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Thread: Crosman 150

  1. #1
    Boolit Master

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    Crosman 150

    I have a Crosman 150 that has been rebuilt.(I didn't rebuild it) it has an odd quirk. Put in a new CO2 cartridg(e and the gun works fine. Leave it sit over night and it may fire or it may not. If it doesn't it just sounds like it has no CO2 in it and when you cock it it just makes a thud sound. Now here is the kicker the gun still has gas in it under pressure. I have no idea why it is acting like this. Any ideas?
    A gun is like a parachute: If you need one and don't have one, you won't be needing one again.

  2. #2
    Boolit Master


    georgerkahn's Avatar
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    The 150 had a reputation as a notorious leaker. My memory recalls it's first introduction in the early to mid-1950s, continuing through the mid 1960s with at least two, maybe three versions. The very early ones both had a rubber seal with a remarkably short life, and were powered with the very first ~12 gram CO2 cartridges having pre-weld soda/beer crimped caps on top, almost guaranteeing gas pressure not sufficient to do more than a "thud" the next day. The later versions were made to accept the new, smooth-top CO2 12 gram cartridges.
    A "trick" folks I knew used to do was to take a drop of Automatic Transmission Sealant and put it atop the CO2 cartridge before insertion. If this doesn't solve your problem, I'd replace the barrel seal.
    I have no idea if this might help your pistol... but, it may be worth a try. Good luck!
    geo

  3. #3
    Boolit Master

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    It holds gas and isn't leaking out. That isn't the problem.
    A gun is like a parachute: If you need one and don't have one, you won't be needing one again.

  4. #4
    Boolit Mold
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    Are you sure it still has gas in the tube? If the o-ring in the cap has absorbed CO2, even though the gun no longer has CO2 available to shoot, the cap o-ring may be so swollen that you can't unscrew the cap. Wait a few days and see if it will unscrew. Don't use pliers on the cap and ruin it with ugly marks. A strap wrench will get it open but that will probably ruin the o-ring, which is ruined anyway if it absorbed the CO2. Maybe this helped.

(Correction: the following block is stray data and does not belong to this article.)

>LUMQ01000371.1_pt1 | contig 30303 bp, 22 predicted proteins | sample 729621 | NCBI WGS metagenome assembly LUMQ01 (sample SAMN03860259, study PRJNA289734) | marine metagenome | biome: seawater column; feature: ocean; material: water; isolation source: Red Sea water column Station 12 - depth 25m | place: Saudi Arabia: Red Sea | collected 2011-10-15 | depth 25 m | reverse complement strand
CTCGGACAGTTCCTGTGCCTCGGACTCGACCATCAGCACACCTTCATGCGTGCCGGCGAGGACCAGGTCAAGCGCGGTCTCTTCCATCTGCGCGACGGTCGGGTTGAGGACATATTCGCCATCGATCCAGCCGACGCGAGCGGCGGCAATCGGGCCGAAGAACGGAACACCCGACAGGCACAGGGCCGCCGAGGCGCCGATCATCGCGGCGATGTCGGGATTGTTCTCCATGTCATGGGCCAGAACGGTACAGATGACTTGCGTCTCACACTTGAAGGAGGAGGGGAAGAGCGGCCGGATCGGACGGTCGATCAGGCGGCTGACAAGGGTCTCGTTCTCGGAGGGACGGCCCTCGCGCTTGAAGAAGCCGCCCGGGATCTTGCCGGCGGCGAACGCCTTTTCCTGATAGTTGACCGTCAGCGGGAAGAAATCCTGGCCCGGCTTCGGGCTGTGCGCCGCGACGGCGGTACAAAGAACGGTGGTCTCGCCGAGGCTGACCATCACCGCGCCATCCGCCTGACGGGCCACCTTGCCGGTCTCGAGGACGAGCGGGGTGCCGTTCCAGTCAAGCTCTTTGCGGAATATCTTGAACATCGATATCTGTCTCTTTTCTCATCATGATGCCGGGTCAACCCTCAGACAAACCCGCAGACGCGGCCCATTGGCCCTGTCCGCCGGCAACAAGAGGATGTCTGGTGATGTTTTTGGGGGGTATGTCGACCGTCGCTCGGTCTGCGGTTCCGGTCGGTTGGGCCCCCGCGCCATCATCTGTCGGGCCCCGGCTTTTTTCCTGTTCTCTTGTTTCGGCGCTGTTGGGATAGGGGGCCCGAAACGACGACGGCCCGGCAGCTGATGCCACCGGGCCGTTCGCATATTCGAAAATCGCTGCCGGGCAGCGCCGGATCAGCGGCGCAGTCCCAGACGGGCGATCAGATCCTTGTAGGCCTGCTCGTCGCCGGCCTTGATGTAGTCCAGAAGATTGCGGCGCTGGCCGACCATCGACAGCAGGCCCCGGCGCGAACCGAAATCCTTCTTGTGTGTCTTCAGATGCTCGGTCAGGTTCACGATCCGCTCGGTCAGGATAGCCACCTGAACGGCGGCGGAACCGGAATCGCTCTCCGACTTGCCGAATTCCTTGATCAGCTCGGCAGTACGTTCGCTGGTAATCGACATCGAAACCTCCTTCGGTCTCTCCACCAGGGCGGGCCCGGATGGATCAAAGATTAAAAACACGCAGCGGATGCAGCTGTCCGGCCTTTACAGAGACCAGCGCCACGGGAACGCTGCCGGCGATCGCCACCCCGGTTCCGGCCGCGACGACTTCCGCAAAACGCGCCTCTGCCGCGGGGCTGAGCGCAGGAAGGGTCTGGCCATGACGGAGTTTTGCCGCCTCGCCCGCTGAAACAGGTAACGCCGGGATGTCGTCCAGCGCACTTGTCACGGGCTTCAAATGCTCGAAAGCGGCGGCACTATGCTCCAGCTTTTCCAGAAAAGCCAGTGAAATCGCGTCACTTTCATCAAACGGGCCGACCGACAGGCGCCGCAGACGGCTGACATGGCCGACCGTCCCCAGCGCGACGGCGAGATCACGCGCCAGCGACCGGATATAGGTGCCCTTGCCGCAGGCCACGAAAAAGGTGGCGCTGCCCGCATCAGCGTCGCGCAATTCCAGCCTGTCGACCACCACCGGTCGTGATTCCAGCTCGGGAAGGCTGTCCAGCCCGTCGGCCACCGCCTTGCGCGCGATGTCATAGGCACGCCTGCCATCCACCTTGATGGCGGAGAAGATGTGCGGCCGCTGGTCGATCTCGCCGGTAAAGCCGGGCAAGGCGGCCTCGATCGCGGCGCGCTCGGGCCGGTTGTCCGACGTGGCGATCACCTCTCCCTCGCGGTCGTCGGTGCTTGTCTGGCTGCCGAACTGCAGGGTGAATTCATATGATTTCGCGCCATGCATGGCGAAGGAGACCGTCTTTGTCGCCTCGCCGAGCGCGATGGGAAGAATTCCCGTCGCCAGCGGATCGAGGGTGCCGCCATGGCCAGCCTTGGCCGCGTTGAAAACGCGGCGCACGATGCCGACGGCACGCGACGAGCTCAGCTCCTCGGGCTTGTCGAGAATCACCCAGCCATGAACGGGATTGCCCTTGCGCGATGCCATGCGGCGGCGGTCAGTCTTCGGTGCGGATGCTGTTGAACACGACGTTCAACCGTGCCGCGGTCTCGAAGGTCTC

5. #5
    Boolit Master

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    Only way to take out cart is unscrew cap slowly. I use a leather on the jaws of a small vice grip unlocked. I am going to send it to a friend to see if he can figure it out. I am positive it has gas left in the tube! That's what I stated several times.You can hear the gas hiss out after cap is loosened.
    A gun is like a parachute: If you need one and don't have one, you won't be needing one again.

  6. #6
    Boolit Master
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    Sounds like the striker isn't hitting hard enough to open the valve.
    My SSP 250 has a similar striker and when left too long in the sun the pressure of the gas is too high for the valve to open.
    In your situation I expect that when first charged the gas is cool, and when fired the release of gas cools it further, when left for any length of time without firing the temperature rises just enough that that gas pressure increases slightly and a weak striker fall won't open the valve.
    A caved in seal on the exhaust valve will make such a situation worse. One of my older 760 rifles with brass exhaust valve and separate seal stopped firing and tearing it down I found the seal was indented so far that the seal never fully cleared the valve seat when fired. A new one piece exhaust valve solved that quickly.

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Abbreviations used in Reloading

BP Bronze Point IMR Improved Military Rifle PTD Pointed
BR Bench Rest M Magnum RN Round Nose
BT Boat Tail PL Power-Lokt SP Soft Point
C Compressed Charge PR Primer SPCL Soft Point "Core-Lokt"
HP Hollow Point PSPCL Pointed Soft Point "Core Lokt" C.O.L. Cartridge Overall Length
PSP Pointed Soft Point Spz Spitzer Point SBT Spitzer Boat Tail
LRN Lead Round Nose LWC Lead Wad Cutter LSWC Lead Semi Wad Cutter
GC Gas Check